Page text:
Sex, Drugs and R&B: Inside the Weeknd’s Dark Twisted Fantasy

Originally From RollingStone.com

Abel Tesfaye used to be a drugged-out R&B mystery man. Now he wants to be your Michael Jackson

By Josh Eells October 21, 2015

So is this swearing or no swearing?” In a darkened soundstage on the outskirts of London, Abel Tesfaye is wondering if he can say “fuck” or not. Tesfaye, better known as breakout pop sensation the Weeknd, is at a rehearsal for Later…With Jools Holland, the BBC music show, about to soundcheck his smash hit “The Hills,” a four-minute horror-movie booty call featuring more than a dozen f-bombs. For Tesfaye, that’s relatively clean, but he knows the pensioners in Twickenham might disagree. So when the verdict comes back “no swearing,” he nods and smoothly pivots to a censored version — a small gesture that says a lot about the kind of professional he has become.

“The Hills” is currently enjoying its fourth straight week at Number One, a feat made even more impressive because it took the place of another Weeknd track, “Can’t Feel My Face” — Spotify’s official song of the summer, and the only song about cocaine ever to be lip-synced by Tom Cruise on network TV. Tesfaye is just the 12th artist in history to score back-to-back Number Ones, a group that includes Elvis Presley, the Beatles and Taylor Swift. His new album, Beauty Behind the Madness, has sold more than half a million copies in a couple of months, and he’s preparing to launch a national arena tour in November. “I’m still digesting it, to be honest with you,” Tesfaye says of his success. “But the screams keep getting louder, dude.”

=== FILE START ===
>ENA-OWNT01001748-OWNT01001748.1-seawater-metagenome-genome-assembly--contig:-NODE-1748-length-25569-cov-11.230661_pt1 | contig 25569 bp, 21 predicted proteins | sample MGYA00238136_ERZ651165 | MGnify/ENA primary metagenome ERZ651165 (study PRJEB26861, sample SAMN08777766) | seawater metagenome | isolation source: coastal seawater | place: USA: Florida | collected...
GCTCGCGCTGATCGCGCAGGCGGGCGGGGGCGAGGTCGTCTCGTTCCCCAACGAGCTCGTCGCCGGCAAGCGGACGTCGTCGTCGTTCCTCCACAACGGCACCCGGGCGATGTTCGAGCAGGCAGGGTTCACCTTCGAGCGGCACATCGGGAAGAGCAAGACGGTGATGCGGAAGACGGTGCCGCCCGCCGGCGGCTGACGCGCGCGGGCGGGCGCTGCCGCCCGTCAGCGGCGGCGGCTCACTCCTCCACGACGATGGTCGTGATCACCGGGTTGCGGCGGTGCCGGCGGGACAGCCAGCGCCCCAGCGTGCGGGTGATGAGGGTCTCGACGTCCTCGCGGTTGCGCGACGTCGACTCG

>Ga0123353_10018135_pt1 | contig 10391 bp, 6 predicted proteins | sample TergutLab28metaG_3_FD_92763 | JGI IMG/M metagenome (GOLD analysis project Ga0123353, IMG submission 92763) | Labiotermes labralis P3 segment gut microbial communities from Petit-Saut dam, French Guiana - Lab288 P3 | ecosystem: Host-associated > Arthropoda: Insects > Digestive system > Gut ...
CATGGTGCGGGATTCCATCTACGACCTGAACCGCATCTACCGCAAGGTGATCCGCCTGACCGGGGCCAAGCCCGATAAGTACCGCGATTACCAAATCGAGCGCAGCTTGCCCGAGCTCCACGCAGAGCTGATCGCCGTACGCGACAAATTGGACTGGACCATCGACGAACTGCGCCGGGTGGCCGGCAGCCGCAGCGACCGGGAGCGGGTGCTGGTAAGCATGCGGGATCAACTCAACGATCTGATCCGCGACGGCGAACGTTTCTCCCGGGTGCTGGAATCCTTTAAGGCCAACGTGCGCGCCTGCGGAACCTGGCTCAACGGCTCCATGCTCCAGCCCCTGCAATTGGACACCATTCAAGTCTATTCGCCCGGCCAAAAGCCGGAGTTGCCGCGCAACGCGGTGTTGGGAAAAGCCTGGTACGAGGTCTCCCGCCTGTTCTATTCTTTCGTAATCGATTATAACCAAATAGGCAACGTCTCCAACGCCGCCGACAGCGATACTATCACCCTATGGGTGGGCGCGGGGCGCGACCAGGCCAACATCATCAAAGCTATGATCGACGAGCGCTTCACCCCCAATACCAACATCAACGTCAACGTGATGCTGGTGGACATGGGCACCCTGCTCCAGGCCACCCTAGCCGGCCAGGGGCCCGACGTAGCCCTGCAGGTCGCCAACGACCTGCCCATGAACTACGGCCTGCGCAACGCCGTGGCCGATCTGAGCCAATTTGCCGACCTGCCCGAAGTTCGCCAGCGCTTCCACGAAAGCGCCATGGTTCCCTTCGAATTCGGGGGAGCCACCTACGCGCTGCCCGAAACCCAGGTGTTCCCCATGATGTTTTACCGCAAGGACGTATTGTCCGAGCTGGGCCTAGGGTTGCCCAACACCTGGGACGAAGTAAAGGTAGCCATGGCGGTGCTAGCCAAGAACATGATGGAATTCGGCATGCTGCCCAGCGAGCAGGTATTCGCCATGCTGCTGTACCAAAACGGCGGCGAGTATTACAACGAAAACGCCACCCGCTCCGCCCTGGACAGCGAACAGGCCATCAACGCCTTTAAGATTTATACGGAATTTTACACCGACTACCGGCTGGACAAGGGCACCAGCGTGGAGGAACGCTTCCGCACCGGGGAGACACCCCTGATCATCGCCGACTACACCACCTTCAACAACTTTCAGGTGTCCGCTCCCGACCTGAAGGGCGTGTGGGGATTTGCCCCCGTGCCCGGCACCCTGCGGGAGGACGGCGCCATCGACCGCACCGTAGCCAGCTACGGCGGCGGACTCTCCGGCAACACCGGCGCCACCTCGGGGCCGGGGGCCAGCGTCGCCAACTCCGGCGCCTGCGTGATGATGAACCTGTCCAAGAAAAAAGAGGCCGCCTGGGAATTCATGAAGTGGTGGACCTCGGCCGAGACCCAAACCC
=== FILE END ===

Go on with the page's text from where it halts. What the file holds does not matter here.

Tesfaye comes over to say hi, dressed in black Levi’s and a Roots hoodie, his tsunami of hair piled high atop his head. “Sorry, I’m sick,” he says, as his handshake becomes a fist bump in midair. Since starting this promo tour a week ago, he’s been to Las Vegas, Paris, Berlin and now London. The cold caught up with him yesterday, during a signing for 500 squealing fans at the Oxford Circus HMV. (Overheard: “I wanted to hug him!” “You didn’t hug him? I kissed him!”)

This scene would not have seemed possible in 2011, when the Weeknd appeared with a trio of cult-favorite mixtapes that established both his sonic template — drug-drenched, indie-rock-sampling, sex-dungeon R&B — and his mysterious, brooding persona. A press-shy Ethiopian kid from Toronto who has given only a handful of interviews, he has cultivated a near-mythical image as a bed-hopping, pill-popping, chart-topping cipher. “We live in an era when everything is so excessive, I think it’s refreshing for everybody to be like, ‘Who the fuck is this guy?'” Tesfaye says. “I think that’s why my career is going to be so long: Because I haven’t given people everything.”

Spend just five minutes with him, though, and he reveals himself: sweet, soft-spoken, surprisingly earnest. When I tell him he’s not what I expected, he nods. “When people meet me, they say that I’m really kind — contrary to a lot of my music.”

When talking about his art and his career, Tesfaye is blessed with a towering self-confidence and has no hesitation about declaring his own greatness. “People tell me I’m changing the culture,” he says. “I already can’t turn on the radio. I think I’m gonna drop one more album, one more powerful body of work, then take a little break — go to Tokyo or Ethiopia or some shit.” Hearing him boast about talking shop with Bono, or name-dropping “Naomi Campbell, who’s a good friend of mine now,” you may be tempted to see a diva in the making; or you may see a 25-year-old guy who’s stoked and incredulous to be in the position he’s in. Continue reading

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